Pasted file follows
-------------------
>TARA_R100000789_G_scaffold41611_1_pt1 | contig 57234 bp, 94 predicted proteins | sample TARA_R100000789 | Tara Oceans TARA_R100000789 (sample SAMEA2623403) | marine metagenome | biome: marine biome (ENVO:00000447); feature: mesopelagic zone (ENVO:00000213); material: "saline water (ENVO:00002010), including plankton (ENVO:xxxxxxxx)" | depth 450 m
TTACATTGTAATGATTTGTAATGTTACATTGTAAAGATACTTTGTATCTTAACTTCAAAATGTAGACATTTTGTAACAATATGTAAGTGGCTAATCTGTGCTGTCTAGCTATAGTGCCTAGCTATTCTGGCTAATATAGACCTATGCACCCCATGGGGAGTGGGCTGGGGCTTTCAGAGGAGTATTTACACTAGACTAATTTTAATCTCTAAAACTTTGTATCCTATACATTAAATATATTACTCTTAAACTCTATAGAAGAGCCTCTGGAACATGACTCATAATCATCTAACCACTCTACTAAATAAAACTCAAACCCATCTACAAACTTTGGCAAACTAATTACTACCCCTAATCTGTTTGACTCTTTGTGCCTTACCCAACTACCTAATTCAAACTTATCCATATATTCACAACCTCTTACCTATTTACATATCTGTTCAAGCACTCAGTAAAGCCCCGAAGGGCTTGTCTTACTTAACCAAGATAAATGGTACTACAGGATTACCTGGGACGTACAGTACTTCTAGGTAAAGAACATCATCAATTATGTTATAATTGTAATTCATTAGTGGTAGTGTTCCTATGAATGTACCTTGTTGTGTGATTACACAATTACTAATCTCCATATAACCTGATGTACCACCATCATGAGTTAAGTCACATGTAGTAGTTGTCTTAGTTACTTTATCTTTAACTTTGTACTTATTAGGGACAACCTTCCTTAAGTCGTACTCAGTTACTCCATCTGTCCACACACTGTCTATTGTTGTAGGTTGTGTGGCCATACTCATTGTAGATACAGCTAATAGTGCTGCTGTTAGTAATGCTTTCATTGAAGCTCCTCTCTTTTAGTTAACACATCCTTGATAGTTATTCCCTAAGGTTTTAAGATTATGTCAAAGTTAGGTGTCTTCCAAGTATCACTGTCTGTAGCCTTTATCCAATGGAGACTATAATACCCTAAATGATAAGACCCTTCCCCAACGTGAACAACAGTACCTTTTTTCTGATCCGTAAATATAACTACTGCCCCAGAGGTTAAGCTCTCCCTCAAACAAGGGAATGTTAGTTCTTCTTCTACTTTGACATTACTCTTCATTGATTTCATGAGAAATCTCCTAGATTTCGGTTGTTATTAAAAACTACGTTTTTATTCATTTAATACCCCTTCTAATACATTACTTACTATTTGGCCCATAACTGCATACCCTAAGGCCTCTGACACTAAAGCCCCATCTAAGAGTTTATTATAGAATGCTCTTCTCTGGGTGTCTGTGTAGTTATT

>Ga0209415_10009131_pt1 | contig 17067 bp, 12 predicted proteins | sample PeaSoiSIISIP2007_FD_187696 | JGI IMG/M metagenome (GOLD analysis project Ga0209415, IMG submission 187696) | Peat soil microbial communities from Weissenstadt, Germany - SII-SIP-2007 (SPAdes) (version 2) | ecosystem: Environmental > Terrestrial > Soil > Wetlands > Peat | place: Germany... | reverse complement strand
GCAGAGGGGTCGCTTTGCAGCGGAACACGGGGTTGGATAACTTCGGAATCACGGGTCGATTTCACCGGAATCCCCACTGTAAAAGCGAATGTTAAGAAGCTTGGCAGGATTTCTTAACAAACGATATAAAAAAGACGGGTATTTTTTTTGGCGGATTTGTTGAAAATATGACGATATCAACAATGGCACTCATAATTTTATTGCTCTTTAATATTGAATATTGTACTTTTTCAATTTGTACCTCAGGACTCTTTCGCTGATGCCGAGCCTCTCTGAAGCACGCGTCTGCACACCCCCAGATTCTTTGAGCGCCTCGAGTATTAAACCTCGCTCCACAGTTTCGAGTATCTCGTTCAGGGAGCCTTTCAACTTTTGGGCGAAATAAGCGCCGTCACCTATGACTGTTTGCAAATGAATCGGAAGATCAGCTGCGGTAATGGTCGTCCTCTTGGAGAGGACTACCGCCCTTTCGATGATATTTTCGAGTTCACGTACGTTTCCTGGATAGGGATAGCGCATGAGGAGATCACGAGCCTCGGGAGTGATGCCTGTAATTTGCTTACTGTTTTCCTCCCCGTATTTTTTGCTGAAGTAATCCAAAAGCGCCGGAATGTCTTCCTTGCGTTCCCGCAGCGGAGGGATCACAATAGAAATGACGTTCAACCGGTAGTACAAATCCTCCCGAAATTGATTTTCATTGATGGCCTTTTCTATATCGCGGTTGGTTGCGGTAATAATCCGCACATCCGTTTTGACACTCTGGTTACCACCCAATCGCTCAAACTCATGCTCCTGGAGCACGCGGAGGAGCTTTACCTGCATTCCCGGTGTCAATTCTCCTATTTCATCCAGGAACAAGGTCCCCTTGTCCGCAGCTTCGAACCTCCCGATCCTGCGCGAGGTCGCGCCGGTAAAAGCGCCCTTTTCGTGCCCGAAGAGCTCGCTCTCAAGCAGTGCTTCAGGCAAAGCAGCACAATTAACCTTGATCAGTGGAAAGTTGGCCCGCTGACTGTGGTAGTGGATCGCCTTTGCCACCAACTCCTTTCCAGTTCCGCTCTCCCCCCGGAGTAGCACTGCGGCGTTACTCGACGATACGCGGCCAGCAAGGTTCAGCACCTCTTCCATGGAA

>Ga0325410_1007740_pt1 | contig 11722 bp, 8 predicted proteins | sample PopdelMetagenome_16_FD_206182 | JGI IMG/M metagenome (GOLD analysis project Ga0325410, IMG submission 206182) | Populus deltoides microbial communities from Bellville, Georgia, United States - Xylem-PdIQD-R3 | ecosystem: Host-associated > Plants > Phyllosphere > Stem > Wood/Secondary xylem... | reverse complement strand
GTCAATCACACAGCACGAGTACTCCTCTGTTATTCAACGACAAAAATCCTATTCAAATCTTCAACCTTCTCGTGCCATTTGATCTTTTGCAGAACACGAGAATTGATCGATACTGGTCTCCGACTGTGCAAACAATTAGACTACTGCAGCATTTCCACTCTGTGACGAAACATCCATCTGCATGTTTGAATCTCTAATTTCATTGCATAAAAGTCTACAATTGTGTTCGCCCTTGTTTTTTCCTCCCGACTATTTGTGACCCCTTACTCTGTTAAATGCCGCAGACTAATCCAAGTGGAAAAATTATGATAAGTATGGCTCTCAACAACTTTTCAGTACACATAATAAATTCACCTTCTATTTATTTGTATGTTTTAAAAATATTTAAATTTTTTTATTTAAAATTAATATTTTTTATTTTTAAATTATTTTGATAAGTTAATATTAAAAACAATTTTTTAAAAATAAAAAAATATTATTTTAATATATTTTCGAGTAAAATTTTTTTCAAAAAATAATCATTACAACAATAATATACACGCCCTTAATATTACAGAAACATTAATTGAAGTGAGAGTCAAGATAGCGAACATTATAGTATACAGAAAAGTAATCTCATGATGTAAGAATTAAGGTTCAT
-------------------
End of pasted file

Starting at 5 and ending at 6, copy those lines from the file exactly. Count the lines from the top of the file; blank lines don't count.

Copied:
>Ga0325410_1007740_pt1 | contig 11722 bp, 8 predicted proteins | sample PopdelMetagenome_16_FD_206182 | JGI IMG/M metagenome (GOLD analysis project Ga0325410, IMG submission 206182) | Populus deltoides microbial communities from Bellville, Georgia, United States - Xylem-PdIQD-R3 | ecosystem: Host-associated > Plants > Phyllosphere > Stem > Wood/Secondary xylem... | reverse complement strand
GTCAATCACACAGCACGAGTACTCCTCTGTTATTCAACGACAAAAATCCTATTCAAATCTTCAACCTTCTCGTGCCATTTGATCTTTTGCAGAACACGAGAATTGATCGATACTGGTCTCCGACTGTGCAAACAATTAGACTACTGCAGCATTTCCACTCTGTGACGAAACATCCATCTGCATGTTTGAATCTCTAATTTCATTGCATAAAAGTCTACAATTGTGTTCGCCCTTGTTTTTTCCTCCCGACTATTTGTGACCCCTTACTCTGTTAAATGCCGCAGACTAATCCAAGTGGAAAAATTATGATAAGTATGGCTCTCAACAACTTTTCAGTACACATAATAAATTCACCTTCTATTTATTTGTATGTTTTAAAAATATTTAAATTTTTTTATTTAAAATTAATATTTTTTATTTTTAAATTATTTTGATAAGTTAATATTAAAAACAATTTTTTAAAAATAAAAAAATATTATTTTAATATATTTTCGAGTAAAATTTTTTTCAAAAAATAATCATTACAACAATAATATACACGCCCTTAATATTACAGAAACATTAATTGAAGTGAGAGTCAAGATAGCGAACATTATAGTATACAGAAAAGTAATCTCATGATGTAAGAATTAAGGTTCAT